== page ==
Wednesday, May 21, 2014
I used to be an urban bird. A darkener of doorways, a reviewer of small press poetry, with a clove cigarette dangling at the right angle to form a impression. I used to live in a crummy apartment Davis Square, Somerville, in the 90s, when Mike's Pizza was the only anchor, before you could conceive of wanting a pour-over of shade-grown organic beans. Before the invention of the Irish bar.
I wore high-top sneakers while proliferating opinions on trip-hop and facial hair. Nothing was gluten free. A lawn was cyclone fence around a weed-riven half-shell Mary.
What was a suburb? You might as well have been talking to me about the Moon. No atmosphere. I wrote about it here, when I moved to suburban Baltimore like a city pigeon caught in a typhoon and deposited in a completely alien landscape of lacrosse dads, ride-on mowers, throw pillows, patio furniture, and kids who were on traveling soccer teams in utero.
I perching at a Starbucks across the mini-mall from a nail place and place that sold bulk muffins. I tried to get my bearings. Then I found Peyton Price. Her Suburban Haiku was the air the dentist gives you to make you forget the drill. I giggled.
"I greet each morning/ with motivational thoughts:/ Today is trash day." Price serves up the good life with a side of wise-crack ("Three big SUVs/ are parked side by side by side./ 'Mom! I can't get out!'") and the humor of an older sister who had gone to the dogs before you: "Buckle your seat belts./ Our next stop is the other side/ of this parking lot."
Tuesday, May 20, 2014
2) A boutique pet store chew toy in the shape of a bagel.
3) A boutique pet store chew toy in the shape of a walrus.
4) Shepherd's pie my mom made.
5) The left cuff of my vintage 1950s cardigan. I had to pull embroidery floss out of the dog's butt. It was either that or pay a hefty fee to have the vet pull embroidery floss out of the dog's butt.
6) Lord Business' Evil Lair Legos. (Good girl, Sugar! I freakin' hate those things. Here, have the Green Ninja mini-fig.)
7) All the hair off the American Girl doll, Nell. Now my distraught daughter (Mommy! My doll's bald!) has stopped begging me to take her to New York to the American Girl shop at FAO Schwartz. That's a relief.
8) My Husb's collection of small allen wrenches that he uses to fix bikes on the weekends instead of mulching and refinishing the deck like I ask him to do. Okay, Sugar didn't eat them she just gnawed the handles off rendering them useless.
I've been trying to do that for years.
Thursday, May 15, 2014
Are hats in?
Every Spring as I open the box of clothing that I have't seen since August, the so-called Summer Collection by which I mean two skirts, one voluminous and one pencil (I swear by the gods, grit and determination and mineral oil, I will fit into), some t-shirts and a hat.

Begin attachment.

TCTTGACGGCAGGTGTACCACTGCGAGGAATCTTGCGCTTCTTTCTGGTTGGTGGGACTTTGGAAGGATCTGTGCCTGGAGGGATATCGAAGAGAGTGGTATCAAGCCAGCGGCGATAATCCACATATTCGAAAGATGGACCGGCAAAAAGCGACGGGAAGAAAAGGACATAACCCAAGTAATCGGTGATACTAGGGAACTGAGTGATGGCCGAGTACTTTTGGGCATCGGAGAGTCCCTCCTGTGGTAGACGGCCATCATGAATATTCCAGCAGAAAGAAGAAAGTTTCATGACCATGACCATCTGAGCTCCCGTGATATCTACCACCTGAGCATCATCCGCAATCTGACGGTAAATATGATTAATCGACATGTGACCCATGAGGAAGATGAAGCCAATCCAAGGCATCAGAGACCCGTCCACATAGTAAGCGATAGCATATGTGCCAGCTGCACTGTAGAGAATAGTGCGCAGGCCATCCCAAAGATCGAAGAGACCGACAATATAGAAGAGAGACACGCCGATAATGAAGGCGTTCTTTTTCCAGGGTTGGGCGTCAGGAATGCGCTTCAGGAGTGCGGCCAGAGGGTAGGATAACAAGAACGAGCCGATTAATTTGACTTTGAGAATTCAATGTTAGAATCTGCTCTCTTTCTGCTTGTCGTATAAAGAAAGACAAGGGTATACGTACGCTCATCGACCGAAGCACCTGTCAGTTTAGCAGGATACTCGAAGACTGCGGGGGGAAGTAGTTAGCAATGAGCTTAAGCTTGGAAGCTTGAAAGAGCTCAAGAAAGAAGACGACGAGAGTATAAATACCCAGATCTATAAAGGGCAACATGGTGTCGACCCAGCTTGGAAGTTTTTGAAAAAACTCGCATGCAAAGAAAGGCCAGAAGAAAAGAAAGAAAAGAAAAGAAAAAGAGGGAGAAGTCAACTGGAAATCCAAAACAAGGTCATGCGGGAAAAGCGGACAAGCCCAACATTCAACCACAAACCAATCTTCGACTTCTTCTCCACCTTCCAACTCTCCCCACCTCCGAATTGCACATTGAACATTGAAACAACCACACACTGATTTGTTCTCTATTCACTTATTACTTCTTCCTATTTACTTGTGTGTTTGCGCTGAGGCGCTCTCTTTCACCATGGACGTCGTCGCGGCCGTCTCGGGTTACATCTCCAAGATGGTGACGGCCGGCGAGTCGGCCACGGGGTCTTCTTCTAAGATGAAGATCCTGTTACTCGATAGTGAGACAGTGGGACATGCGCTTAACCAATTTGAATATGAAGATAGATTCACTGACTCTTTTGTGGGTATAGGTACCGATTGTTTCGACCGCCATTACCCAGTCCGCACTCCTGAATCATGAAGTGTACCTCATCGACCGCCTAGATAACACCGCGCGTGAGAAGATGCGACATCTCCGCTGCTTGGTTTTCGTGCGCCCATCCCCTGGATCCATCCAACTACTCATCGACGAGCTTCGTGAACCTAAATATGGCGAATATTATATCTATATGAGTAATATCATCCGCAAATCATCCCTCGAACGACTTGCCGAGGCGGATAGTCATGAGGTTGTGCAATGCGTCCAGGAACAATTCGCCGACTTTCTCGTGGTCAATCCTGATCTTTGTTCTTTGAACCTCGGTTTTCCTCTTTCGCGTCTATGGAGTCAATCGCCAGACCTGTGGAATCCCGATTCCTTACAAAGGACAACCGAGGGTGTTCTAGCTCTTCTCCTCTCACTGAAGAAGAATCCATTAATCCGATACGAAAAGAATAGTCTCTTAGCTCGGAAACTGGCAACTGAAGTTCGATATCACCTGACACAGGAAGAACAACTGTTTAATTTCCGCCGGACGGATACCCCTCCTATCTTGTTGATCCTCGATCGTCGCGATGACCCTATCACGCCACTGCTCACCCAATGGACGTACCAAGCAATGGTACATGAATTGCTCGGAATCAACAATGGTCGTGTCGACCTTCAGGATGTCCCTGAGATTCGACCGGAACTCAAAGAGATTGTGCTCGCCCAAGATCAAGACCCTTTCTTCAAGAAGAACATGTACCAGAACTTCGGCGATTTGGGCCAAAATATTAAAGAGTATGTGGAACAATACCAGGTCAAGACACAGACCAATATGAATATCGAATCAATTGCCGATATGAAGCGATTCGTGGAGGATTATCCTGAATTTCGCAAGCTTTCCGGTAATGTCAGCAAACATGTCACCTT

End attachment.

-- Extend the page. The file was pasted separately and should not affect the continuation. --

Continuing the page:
It's a fedora-style made of straw and dyed blue and with a blue and white grosgrain band. It's adorable! It's just the ticket for pulling together a thing that elusive thing called An Outfit! Outfits are for other people.
My clothes are more of a to-cover-the-nakedness dimly lit crack-of-dawn grab. You can do better than this, my mother encourages me, always pulled together by button-downs and pearls. How about a bracelet? A collared shirt in a color that brightens the exhausted motherhood wan of your skin? How about that adorable hat? she says, nudging me toward it like the calm kindly horse who runs alongside a jittery thoroughbred. (I had to throw in that horse racing metaphor because, here in Baltimore, its Preakness week. And I was down on the Pimlico rail yesterday. It is my May religion.)
My mother's a fashion plate who doesn't give a fig if hats are in. They're in for her. She makes a point of being seen in the shade of the summer wearing a large straw sunhat with a emphatic bow black bow.
Wednesday, May 14, 2014
Here's what I'd like to be doing. Something with my hands, outside, in the dappled light, with a group of friends -- maybe gleaning.
I found a painting appealingly called Corn Husking Bee; it's a group of happy people, deep in corn, drinking and laughing and one of them is holding an ear of corn above their head. Triumphant. I have picked this. Instead, as a writer, I toil inside, alone, and in my head, picking, picking, picking.
How about carding wool? How about Van Gogh's Women Working In A Wheat Field? (See above.)
Shelling beans, shucking corn, scrubbing the beards off mussels I've collected in a beat-up mussel-bucket handed down by generations, in an apron, on my front porch, using the back of my hand to brush the strands of my undone bun of honey-colored hair out of my face (this is a fantasy, and in it I am not going gray).
Instead of first-person narrative non-fiction: I would be out staking tomatoes. The old school femininity of gathering. Growing. Plucking. Placing. Stirring. Putting things into bowls.
Instead, I'm all forward thrust, criticism, feedback, argument, discourse, damn the torpedoes, full speed ahead! Mine is not the burbling brook or the song of the lark, but the blaring ooga-ooga of an alarm on a submarine.
I need to surface. I need to open the window and let in the moonlight. I need to plant the fragrant vining jasmine my mother gave me.